In other words, you know, unsuccessful technologies sort of soon get in on the act. There's a beautiful American example of this from a long time ago, December 1983, a guy called Samuel Langley, it was head of the Smithsonian Institution, astronomer, very well-connected, very brilliant man, got an enormous government grant to build the first powered airplane. And he built it in secret, consulted almost nobody, he was so clever, he needed to consult anybody, and then he launched it in front of a crowd on the Potomac in December 1983, and it crashed straight into the water.
The pilot had taken the precaution wearing a life jacket because he knew it was going to happen and he jumped out. And it was a humiliating moment for him and for the U.S. government 10 days later on an island off North Carolina to humble bicycle mechanics from Ohio, Orville and Wilbur Wright, who had no degree even between them. The sister had a degree, but they did get an airplane into the air for the first time. And they had done everything right that Langley had done wrong.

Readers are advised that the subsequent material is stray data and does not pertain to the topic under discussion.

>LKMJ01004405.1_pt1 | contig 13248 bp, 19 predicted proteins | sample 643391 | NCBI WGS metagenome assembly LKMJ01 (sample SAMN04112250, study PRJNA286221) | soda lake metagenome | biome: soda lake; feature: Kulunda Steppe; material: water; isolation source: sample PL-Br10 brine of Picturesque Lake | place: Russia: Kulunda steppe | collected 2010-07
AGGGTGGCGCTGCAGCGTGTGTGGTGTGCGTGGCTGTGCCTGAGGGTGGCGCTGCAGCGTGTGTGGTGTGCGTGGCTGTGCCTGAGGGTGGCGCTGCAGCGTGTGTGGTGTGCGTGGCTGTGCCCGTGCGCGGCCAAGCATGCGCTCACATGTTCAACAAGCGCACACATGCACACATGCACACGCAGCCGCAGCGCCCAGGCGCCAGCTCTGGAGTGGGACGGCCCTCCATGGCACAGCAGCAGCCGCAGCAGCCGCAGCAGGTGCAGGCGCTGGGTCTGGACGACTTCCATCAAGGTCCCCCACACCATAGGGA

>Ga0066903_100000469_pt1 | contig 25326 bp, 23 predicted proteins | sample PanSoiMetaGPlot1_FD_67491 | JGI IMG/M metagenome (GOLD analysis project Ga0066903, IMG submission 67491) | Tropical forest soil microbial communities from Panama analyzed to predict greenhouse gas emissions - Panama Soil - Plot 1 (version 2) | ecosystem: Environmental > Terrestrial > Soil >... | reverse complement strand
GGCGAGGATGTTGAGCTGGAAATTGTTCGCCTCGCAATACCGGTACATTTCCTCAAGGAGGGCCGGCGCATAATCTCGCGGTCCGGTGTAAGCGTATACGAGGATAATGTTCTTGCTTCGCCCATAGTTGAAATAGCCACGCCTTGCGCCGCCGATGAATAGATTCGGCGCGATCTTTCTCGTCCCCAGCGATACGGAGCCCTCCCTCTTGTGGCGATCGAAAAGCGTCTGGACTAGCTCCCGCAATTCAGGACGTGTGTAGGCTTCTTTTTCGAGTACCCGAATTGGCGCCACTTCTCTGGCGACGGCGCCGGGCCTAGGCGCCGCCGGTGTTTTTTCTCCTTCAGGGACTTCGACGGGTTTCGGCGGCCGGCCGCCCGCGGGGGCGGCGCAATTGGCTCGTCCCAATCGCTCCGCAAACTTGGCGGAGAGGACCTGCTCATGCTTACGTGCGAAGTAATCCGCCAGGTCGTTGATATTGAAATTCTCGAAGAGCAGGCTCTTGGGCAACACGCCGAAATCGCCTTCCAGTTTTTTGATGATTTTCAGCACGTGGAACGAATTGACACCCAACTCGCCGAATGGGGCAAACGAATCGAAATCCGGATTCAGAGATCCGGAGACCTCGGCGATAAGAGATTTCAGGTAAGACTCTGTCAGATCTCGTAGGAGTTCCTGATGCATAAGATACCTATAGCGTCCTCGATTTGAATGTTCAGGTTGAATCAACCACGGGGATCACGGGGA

They had done a huge amount of trial and error. They'd been using gliders and kites for years and wind tunnels and all sorts of things. They'd been consulting people all over the world. They picked the brains of a particularly clever Australian, Laurence Hargrave, who had some really good ideas about how to design aeroplanes. And so they hadn't tried to. Get it all right at once, they depend a lot on experiment, and for me, that's a very nice parable of how innovation works well or doesn't work well.
And it's a mistake to think that you can sort of you can you can plan it in advance, you can design it and you can subsidize it into existence necessarily, given the government takes 40 percent of our money office. I'm very glad that some of that finds its way back into innovation because otherwise it'll be wasted. So, you know, I'm all for supporting aspects of the innovation system, but I think it's got to be very much in a let anything happen sort of way.